The highlight of summer in Santa Fe this year was the June 17 (1997) opening of the Georgia O'Keefe Museum, a project of the Burnett Foundation. Anyone needing a caterer, carpenter, or waiter was...well, disappointed. The entire town was consumed by opening festivities. As one grantmaker noted, this was Georgia's version of “Desert Storm.” The number of museum visitors staff predicted for the entire year was roughly 150,000—but in the six weeks following the opening, numbers have already totaled 90,000. Gil Martinez, Director of the Santa Fe Visitors and Convention Bureau, estimated that based on hotel bookings the museum was bringing in about one million dollars a day to the local economy.
Meanwhile, on another tourism note, the Santa Fe Arts Commission provided support for a pilot project entitled “Be a Tourist in Your Own Town” this summer. Initiated by Recursos, a nonprofit with several cultural tourism programs, the project was a pilot program to train high school students to be tour guides for other teens—either those living in Santa Fe or on vacation with their parents. Ellen Bradbury, Director of Recursos said, “Who is better to talk to young people than other young people, right?” The students talked with professional tour guides and then went through a training program. Working with the Boys and Girls Club of Santa Fe, teens led other teens on tours of the town's cultural institutions and historic sites, and provided knowledge of the arts and history of Santa Fe. The teen guides received a small honorarium for each one and a half hour tour. In a town where employment is difficult for adults and worse yet for youth, the program was welcomed. Interestingly, teens of both genders signed up to be guides but, in the end, only the girls remained with the program all summer.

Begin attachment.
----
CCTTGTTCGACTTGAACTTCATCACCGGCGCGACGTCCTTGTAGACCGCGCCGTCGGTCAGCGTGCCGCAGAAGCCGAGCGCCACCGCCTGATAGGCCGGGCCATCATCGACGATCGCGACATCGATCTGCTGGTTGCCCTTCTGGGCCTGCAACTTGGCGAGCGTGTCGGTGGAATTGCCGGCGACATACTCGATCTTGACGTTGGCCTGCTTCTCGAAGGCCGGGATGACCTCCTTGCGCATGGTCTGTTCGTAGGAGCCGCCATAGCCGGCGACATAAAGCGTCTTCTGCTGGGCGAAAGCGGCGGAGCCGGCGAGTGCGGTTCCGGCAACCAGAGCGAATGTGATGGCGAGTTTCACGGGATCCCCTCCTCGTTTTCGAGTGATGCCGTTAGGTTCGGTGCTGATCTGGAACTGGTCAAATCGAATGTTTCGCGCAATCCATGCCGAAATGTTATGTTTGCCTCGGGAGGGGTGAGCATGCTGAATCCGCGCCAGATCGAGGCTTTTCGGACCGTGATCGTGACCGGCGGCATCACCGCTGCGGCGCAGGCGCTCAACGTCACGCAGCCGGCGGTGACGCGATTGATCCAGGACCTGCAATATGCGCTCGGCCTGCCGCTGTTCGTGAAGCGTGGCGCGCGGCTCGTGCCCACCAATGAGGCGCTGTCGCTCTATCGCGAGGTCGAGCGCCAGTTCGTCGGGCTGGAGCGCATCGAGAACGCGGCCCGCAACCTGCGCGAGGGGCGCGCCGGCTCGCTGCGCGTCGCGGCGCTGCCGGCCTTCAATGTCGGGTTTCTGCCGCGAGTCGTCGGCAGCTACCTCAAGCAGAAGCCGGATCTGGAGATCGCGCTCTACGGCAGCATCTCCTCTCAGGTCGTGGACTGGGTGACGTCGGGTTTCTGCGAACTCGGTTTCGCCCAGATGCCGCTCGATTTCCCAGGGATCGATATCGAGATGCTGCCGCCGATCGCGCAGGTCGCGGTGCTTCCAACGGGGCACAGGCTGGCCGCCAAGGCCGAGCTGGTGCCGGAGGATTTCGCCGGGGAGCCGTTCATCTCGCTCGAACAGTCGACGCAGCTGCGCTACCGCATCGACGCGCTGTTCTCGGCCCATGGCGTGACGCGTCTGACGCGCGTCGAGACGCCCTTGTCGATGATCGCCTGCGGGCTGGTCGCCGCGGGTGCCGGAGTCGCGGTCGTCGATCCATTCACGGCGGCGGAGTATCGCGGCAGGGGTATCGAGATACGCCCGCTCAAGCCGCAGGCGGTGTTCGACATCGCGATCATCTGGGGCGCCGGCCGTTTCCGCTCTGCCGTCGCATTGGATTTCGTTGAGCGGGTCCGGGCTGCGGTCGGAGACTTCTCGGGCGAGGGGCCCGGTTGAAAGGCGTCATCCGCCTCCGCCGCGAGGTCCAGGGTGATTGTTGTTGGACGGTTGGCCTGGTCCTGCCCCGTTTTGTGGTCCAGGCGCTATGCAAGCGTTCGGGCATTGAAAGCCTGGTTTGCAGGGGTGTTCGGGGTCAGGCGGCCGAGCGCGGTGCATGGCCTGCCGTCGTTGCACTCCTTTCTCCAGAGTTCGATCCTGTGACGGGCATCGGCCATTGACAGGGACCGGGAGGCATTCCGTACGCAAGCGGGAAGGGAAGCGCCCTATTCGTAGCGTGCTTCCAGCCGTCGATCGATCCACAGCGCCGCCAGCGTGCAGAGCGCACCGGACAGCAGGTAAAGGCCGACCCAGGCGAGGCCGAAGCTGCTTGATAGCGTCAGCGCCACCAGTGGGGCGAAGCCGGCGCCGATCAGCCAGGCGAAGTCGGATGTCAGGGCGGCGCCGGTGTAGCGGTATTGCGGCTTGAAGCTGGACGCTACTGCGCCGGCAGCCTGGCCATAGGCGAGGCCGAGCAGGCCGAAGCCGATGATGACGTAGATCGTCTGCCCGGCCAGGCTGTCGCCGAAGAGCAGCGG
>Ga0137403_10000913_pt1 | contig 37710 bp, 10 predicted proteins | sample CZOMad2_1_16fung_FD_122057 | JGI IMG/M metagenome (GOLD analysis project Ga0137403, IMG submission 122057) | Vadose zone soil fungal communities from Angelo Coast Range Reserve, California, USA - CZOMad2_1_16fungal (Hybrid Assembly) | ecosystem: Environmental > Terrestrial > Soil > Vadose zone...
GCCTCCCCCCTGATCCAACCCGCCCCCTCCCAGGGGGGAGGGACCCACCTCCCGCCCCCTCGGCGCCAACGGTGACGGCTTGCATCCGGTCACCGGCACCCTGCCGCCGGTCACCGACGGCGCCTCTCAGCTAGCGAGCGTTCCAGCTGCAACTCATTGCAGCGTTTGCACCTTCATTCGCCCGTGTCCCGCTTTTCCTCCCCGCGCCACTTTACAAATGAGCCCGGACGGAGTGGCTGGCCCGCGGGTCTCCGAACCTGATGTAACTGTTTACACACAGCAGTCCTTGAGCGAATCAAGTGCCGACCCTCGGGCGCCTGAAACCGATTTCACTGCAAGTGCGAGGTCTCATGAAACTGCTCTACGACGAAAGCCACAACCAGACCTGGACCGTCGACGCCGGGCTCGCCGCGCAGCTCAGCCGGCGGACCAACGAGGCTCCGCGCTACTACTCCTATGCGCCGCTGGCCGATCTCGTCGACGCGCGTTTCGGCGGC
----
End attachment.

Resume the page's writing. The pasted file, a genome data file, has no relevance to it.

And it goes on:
Other efforts to engage youth in Santa Fe's cultural resources are considered in a new report, “Arts and Education in the Santa Fe Public Schools: The Interface between the Classroom and Cultural Resources,” commissioned by the McCune Charitable Foundation and released in August. Researcher and arts educator Lynn Shapiro spent fourteen months conducting an assessment of the cultural resources in Santa Fe. Then, through interviews with teachers, she examined the local schools to determine how these resources were being used, or not. In a town blessed with enormous cultural assets, Shapiro found that many cultural institutions were not engaged in partnerships with the schools, with a few exceptions. Shapiro ultimately focused on six exemplary Santa Fe programs that are dedicated to serving the Santa Fe public schools while discussing a range of other resources that could be more integrated into public school arts education. The scope of the report is extensive, ranging from archeological assets to the presence of nearby American Indian communities, from the massive commercial art market to the built environment and historic preservation resources.
An interesting program with a focus on ethnic history and culture is taking place at the Ghost Ranch Living Museum Foundation, Inc. in Abiquiu. Supported in part by the Fund for Folk Culture and The Pew Charitable Trusts, the program uses an interdisciplinary approach to examine the history and cultural traditions surrounding New Mexico's irrigation ditches, or acequias. Acequias (ah-SEH-kee-ahs) are hand-dug irrigation channels that spider-web the arid New Mexico landscape and deliver snow melt to small, rural orchards and truck farms. An exhibition, “More than a Ditch: Life along the Acequias,” is scheduled to open this fall and will include a “Blessing of the Waters” ceremony, folk music, storytelling, and woodcarvings of Santos associated with acequias. Water is a critical and limited resource in the West and is a subject that most people think about in environmental terms. However, to Native Americans and Hispanic cultures, water takes on profound spiritual, ceremonial, and cultural meanings that often are not fully understood. This project is interesting for its potential to explore the often controversial subject of water through a larger set of cultural considerations and traditions.
Northern New Mexico Grantmakers